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  • Chris Baker

What's Up? - AUGUST 2022

Each month I highlight a few objects you can spot in the night sky without the need for optical equipment. Here are the exciting things for AUGUST 2022!

This month is dominated by the return of the Perseid Meteor shower. Despite the pesky full Moon around the time of the peak of the shower it will still be possible to see many streaks in the sky!


At the same time each year the earth passes through the dust from a comet's tale and we are treated to those tiny particles hitting the atmosphere as meteors.

This shower is made of pieces from Comet Swift-Tuttle, a comet first discovered in 1862 that takes 133 years to make one trip around the sun. Comet Swift-Tuttle was last visible in the night sky in 1992 and won't return until 2126.

This year we can expect a beautiful display from the Perseids meteor shower.

The shower begins mid July and continues until around the 24th August. However, it peaks between the 8th-16th August and especially 11th-13th August.

If it is clear on any of those three evenings then you can expect up to 100 meteors per hour.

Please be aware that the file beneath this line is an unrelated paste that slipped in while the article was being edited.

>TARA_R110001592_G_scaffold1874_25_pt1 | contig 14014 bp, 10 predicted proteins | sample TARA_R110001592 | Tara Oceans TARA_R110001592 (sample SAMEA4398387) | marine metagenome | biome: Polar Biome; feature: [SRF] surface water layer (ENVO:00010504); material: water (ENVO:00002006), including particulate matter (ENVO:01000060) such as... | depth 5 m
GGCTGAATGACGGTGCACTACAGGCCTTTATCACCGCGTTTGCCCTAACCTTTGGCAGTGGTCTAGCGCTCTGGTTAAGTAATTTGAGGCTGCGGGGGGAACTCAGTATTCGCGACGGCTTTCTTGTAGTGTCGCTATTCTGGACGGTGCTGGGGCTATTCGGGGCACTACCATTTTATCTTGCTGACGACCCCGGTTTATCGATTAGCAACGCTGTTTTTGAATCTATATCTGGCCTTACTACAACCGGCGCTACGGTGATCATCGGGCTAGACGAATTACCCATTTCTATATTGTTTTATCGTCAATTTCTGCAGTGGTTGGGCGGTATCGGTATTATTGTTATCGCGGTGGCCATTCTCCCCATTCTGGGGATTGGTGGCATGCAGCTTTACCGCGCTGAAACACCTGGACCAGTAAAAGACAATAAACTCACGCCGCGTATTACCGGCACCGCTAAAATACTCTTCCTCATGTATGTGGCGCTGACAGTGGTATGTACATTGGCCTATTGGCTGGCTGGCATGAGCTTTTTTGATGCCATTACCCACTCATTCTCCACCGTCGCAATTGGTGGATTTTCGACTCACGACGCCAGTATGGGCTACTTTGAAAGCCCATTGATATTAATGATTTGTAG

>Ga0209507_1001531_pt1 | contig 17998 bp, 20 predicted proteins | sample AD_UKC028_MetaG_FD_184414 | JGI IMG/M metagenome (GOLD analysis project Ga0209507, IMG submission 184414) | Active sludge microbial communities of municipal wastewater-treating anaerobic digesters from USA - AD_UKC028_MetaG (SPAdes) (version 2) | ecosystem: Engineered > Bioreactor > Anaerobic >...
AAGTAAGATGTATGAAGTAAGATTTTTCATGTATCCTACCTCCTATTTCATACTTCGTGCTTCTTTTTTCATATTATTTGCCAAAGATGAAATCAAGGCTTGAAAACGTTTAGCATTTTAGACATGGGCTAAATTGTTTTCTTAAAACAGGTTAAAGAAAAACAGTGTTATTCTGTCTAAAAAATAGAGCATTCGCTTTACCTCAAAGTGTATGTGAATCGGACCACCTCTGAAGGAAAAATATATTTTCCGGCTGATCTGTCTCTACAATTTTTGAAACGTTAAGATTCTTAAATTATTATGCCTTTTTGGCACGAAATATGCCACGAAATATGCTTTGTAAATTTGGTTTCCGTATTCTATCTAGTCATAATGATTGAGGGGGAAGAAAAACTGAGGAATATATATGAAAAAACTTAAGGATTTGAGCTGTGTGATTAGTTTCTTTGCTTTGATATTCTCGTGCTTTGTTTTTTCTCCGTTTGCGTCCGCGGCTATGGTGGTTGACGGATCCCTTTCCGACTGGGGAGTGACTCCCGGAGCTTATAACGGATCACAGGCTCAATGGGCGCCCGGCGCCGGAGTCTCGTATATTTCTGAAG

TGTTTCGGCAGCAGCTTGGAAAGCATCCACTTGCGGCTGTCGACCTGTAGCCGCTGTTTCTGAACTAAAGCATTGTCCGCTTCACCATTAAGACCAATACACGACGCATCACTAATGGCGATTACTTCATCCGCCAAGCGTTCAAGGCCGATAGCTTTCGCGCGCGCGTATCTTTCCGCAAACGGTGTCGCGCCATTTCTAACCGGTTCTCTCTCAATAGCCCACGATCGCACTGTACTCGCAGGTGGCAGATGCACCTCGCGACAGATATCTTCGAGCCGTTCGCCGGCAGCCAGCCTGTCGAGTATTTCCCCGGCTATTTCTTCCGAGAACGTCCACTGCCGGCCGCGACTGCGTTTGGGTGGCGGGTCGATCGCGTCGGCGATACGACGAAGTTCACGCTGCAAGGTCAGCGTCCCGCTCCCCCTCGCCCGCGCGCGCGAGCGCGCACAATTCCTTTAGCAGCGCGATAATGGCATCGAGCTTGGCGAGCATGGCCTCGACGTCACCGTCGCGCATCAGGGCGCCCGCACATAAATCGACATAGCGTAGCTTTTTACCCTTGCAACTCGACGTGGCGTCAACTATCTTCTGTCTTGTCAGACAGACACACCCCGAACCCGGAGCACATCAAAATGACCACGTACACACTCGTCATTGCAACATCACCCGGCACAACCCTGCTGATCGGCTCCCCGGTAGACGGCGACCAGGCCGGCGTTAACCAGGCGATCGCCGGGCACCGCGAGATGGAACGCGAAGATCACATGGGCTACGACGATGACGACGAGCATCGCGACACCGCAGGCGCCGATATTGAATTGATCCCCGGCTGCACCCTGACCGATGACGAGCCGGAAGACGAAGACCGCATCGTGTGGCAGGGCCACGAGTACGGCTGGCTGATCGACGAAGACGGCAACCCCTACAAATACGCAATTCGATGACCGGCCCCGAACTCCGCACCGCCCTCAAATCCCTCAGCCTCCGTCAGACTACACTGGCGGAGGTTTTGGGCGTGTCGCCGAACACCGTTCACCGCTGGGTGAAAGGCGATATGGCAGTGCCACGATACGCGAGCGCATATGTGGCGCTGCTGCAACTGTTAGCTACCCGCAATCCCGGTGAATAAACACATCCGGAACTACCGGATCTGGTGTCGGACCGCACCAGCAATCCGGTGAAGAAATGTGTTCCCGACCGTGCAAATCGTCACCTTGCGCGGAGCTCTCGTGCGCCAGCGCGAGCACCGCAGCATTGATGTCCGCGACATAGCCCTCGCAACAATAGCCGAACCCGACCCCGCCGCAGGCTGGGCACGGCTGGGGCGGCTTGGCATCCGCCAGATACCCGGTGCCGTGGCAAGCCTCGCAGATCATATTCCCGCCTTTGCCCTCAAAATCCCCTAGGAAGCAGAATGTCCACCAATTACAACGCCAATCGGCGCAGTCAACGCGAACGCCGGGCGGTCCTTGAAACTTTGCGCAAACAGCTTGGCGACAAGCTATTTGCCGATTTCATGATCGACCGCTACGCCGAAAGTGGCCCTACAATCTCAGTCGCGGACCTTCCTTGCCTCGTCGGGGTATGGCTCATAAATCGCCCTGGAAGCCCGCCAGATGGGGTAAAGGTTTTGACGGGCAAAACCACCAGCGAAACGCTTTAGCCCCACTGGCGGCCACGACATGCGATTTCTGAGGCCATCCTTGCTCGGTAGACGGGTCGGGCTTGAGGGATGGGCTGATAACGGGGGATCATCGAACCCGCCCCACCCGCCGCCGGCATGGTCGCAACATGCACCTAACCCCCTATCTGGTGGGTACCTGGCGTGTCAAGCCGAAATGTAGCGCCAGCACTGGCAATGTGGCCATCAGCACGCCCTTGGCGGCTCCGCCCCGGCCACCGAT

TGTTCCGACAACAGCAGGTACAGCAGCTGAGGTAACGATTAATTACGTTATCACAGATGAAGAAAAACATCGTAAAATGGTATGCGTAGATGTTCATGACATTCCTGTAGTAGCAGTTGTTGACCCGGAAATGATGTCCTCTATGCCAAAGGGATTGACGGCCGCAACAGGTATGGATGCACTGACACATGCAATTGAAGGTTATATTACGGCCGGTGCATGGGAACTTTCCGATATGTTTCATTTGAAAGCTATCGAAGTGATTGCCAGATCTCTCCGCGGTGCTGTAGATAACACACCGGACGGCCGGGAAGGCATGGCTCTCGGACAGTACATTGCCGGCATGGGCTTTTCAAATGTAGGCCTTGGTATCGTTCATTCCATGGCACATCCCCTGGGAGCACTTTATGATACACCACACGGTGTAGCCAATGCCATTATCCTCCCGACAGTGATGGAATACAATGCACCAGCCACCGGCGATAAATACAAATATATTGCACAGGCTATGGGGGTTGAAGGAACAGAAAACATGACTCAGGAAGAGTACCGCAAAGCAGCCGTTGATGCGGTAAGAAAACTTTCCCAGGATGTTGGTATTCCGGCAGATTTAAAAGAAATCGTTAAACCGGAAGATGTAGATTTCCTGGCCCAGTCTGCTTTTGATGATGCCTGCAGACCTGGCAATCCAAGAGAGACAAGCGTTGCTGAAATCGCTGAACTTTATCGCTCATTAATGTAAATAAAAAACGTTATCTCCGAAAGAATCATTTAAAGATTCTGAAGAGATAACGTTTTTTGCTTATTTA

I typically get a deckchair out to watch. (And maybe a Scotch Whisky)

How can you see them?

The best is the nights of the 12th and 13th - after dark and from about 20:00 BST onwards.

It is best to look north-east up at about 60 degrees, but don't worry - just looking in that direction will deliver!

And don't forget to make a wish when you spot a shooting star. let me know if you are successful - especially if it is your first time.


The Gas Giants - Jupiter and Saturn

How to Observe


This magnificent planet will be visible all month and will be shining down on you! You cannot miss this beautiful bright planet by looking south-east afetr dark. Have a look if you can on the 15th August as it's close to an 87% lit waning gibbous Moon - a nice sight.

Jupiter and Saturn on the 15th August around midnight

Courtesy of Stellarium


Visible all month again south-east. The full moon sits near Saturn on the 11th/12th and 12th/13th August.

Saturn late on the 12th close to the full Moon -the same night as you'll be watching the meteor shower!

Courtesy of Stellarium


Mars is visible in the south-eastern sky and is better placed in the second half of the month. Worth looking on the 18th when it is close to the Pleiades star cluster as seen with the map below.

This is around 1 in the morning.

Mars close to Pleiades on the 18th August

Courtesy of Stellarium

Enjoy the night sky this month and let me know about your observations

Thank you for reading this blog and do let me know if there is anything you would like me to add to my Newsletter each month.

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